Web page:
“It would help if ya mined in the proper place,” Gareth told her as he looked at the ground around them that was covered with broken stone fragments from when she had been hitting away without rhyme or reason. “In this case, consider the nature o’ the Dungeon itself.”
“No matter how many times it spawns the monsters, and they break through the walls, they always grow back, right?”
“An’ those monsters sometimes drop the gemstones after they have their magic stones removed, meanin’ that it was concentrated within ‘em. And gemstones themselves are born when the earth has been placed under enough pressure. What connects all three of ‘em?”
Her brows furrowed as she considered it. Drop items resulted from the concentration of magical energy within that specific part of the monster being coalesced and made dense enough to survive the extraction. By the fact that the surface from which Obsidian Soldiers were born also housed them meant that it had to come about as a result of the properties of the stone and the formation of the monster’s body. If the monsters kept respawning from the walls and breaking off then…
It clicked. “I should try working from the origin point where they consistently spawn and break off?”
Even if the wall broke it would just regrow itself to how it was before. Then another monster would form in it, acting as an incubator that would constantly be pushed aside by the growing fetus. But as long as it was connected to a point in the wall, like an umbilical cord until the magic stone was fully formed, it would constantly be a focal point for the magical energy.
“New stone would put pressure at the base of where it met the old stone an’ was compressed by the Obsidian Soldier as it grows into formation. The body bein’ constantly supplied with magical energy from the walls would be mixed into the base. Smashed all together long enough and it’ll crystallize.”
Her azure eyes looked down at the stone fragments around her and then towards the walls that had given birth to the Obsidian Soldiers that Miss Aiz had dealt with before. The Dungeon had already begun repairing the deepest parts, and it might have only been an educated guess on her end. “The stones that were older would look different from the ones that were newly regenerated because of that, right?”
He nodded. “Well, it’ll still be up to chance if ya find one. I’ll go an’ check on Aiz now before I head back up. Try not to daydream again, else Riveria will hear of it.”
She bowed her head in gratitude at the Dwarf. “I won’t. Thank you very much.”
Taking his advice to heart, she reconsidered her approach when it came to mining. Pulling out steel pitons and using the Strength of a Level Three, she drove into the wall at the spots that were regenerating since they would be the best points to start at one at a time. Then she proceeded to get to work at mining in earnest.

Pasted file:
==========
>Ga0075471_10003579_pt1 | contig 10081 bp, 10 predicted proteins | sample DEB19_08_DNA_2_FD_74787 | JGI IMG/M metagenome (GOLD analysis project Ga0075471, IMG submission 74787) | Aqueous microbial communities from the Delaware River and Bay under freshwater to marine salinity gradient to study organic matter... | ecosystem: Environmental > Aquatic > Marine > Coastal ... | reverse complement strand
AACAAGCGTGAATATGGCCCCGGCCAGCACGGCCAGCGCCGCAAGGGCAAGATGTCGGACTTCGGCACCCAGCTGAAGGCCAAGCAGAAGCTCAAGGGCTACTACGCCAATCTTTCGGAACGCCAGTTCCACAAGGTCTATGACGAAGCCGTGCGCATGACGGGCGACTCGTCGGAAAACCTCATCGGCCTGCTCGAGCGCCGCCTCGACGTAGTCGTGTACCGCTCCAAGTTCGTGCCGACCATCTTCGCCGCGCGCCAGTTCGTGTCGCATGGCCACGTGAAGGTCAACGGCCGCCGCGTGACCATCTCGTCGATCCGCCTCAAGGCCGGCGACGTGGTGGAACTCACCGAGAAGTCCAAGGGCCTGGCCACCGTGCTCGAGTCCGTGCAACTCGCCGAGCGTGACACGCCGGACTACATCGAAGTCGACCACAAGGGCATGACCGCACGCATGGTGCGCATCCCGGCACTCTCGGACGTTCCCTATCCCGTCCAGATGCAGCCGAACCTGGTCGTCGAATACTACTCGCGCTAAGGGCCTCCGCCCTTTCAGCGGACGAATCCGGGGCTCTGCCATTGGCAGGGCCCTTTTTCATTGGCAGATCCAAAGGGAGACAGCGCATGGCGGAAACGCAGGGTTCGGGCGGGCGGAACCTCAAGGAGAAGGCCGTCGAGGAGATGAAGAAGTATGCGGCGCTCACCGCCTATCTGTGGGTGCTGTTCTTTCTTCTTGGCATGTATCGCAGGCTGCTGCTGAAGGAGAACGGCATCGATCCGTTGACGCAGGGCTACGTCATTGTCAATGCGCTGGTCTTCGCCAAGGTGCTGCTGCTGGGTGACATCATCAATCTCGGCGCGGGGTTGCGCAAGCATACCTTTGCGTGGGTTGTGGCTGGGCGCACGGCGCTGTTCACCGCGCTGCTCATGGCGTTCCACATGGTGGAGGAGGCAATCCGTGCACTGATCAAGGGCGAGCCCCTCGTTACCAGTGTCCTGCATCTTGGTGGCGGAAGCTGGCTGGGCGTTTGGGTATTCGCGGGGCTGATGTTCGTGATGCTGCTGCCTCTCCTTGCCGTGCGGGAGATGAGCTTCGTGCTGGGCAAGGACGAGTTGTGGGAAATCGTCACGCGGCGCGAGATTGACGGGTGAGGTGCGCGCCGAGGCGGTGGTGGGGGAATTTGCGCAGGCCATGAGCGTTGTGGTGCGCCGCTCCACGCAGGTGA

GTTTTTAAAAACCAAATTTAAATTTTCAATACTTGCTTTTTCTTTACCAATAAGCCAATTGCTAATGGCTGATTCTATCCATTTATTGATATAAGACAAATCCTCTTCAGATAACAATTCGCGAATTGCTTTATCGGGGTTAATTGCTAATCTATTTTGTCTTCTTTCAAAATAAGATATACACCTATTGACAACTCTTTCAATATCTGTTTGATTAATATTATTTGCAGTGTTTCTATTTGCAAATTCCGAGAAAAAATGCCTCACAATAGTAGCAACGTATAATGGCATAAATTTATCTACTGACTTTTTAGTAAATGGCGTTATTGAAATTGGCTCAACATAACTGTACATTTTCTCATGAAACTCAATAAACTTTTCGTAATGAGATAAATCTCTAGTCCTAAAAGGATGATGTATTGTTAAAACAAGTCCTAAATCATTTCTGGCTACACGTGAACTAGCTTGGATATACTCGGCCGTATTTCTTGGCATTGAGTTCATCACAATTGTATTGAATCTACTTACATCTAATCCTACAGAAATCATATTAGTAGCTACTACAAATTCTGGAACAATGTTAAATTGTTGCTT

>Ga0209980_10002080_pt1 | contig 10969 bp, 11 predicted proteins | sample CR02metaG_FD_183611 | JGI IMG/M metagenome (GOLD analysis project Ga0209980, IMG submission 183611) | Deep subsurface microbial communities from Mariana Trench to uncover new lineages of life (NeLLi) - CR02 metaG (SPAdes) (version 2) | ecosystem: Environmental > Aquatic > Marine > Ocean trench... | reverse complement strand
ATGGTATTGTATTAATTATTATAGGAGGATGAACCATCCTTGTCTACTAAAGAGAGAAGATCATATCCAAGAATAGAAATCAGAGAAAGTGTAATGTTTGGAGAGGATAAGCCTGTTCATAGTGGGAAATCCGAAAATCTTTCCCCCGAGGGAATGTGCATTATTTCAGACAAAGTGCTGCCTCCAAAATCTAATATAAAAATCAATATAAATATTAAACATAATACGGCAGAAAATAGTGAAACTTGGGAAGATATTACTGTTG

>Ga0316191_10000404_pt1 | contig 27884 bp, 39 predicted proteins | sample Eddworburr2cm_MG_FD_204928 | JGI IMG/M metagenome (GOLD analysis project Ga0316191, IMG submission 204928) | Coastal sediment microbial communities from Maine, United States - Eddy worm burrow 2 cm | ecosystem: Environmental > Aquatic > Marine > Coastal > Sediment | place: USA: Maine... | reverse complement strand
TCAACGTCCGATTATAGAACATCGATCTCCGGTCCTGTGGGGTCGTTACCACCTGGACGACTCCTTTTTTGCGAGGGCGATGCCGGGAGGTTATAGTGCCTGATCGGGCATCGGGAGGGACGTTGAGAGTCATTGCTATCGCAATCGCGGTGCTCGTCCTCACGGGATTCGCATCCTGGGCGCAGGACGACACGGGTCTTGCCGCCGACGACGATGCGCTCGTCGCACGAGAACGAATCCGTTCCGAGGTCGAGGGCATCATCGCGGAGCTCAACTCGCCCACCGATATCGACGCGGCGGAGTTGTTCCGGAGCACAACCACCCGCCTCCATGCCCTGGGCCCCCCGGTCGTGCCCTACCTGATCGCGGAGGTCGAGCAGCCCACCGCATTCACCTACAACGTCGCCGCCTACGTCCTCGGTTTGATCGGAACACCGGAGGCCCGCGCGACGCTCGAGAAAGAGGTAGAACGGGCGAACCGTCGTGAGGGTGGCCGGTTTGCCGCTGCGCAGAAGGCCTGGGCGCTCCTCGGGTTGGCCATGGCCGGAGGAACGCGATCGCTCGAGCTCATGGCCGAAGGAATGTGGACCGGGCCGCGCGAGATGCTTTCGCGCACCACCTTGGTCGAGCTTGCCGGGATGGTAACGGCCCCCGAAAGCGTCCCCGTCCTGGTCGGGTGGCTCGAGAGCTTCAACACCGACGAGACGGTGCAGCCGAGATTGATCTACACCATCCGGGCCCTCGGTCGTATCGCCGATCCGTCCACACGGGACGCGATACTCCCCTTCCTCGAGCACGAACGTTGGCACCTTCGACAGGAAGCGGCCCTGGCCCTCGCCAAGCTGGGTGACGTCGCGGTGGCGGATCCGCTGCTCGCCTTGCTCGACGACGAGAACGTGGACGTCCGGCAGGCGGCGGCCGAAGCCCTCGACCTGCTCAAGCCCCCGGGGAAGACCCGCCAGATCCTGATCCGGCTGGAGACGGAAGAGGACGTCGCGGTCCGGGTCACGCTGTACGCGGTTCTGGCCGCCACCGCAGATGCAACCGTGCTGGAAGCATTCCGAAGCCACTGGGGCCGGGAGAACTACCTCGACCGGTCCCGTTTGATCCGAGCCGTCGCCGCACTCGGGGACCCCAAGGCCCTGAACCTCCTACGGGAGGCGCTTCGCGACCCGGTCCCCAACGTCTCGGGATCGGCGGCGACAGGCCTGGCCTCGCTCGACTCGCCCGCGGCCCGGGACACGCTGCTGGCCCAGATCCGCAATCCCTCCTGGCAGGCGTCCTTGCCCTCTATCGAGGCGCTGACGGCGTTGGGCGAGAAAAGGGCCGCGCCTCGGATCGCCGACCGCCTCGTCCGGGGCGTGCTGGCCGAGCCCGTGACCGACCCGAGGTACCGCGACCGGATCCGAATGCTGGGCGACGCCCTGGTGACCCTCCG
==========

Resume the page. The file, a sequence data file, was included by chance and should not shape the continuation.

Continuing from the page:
Tink. Tink. Tink. The first hole she dug into bore no crystallized fruit, but she could see the beginnings of where the stone’s hue turned a deeper shade and the texture shifted notably to the touch. She didn’t have a good baseline to work off of, but she gained a better understanding.
Tink. Tink. Tink. Nothing on the seventh hole either. She had to take a moment to actively break the wall where she had driven the pitons in earlier to make sure the Dungeon didn’t try to close them up. A check of the pocket watch she kept showed she had been at it for quite some time now. But she had hope.
Tink. Tink. Tink. She counted at least the thirteenth hole when she spotted glittering silt among the stone. It caught the light coming off the magic stone lantern she had as she peered into the darkness, faint sparkles of light. A push of her own magical energy into it and she felt the slightest of resistance.
A smile came across her face. Now she only had to widen the area she was in. Tink-tink-tink. Tink-tink. Scrape. Shuffle.
“Lefiya?” The soft, bell-like voice of an angel pulled the Half-Elf from the constant echoing of the pick against the stone. She pulled herself from her work and poked her head out of the hole that she dug to see that Aiz had returned. “Are you okay?”
“Miss Aiz, I found these!” She excitedly presented her prize. It was a few modest-sized, unpolished, rough gemstones. “I think these will work, won’t they?”
“Yes,” the Sword Princess acknowledged. “But it has gotten late. You were supposed to return an hour ago.”
“I was?” She reached into her pocket and pulled out the silver pocket watch that had Elven embellishments upon it. It had been hours since the last time she checked. “I hadn’t realized that much time had passed.”
The loss of time weighed upon her as she considered that Aiz must have been worried to come seek her out. But, at the same time, she was happy that she managed to find a few of the gemstones they needed. She climbed out of her hole, only to realize just how covered in stone dust she was when some of it billowed out upon landing. Thank goodness no other Elf was around to see her looking so disheveled after being invested in mining, of all things.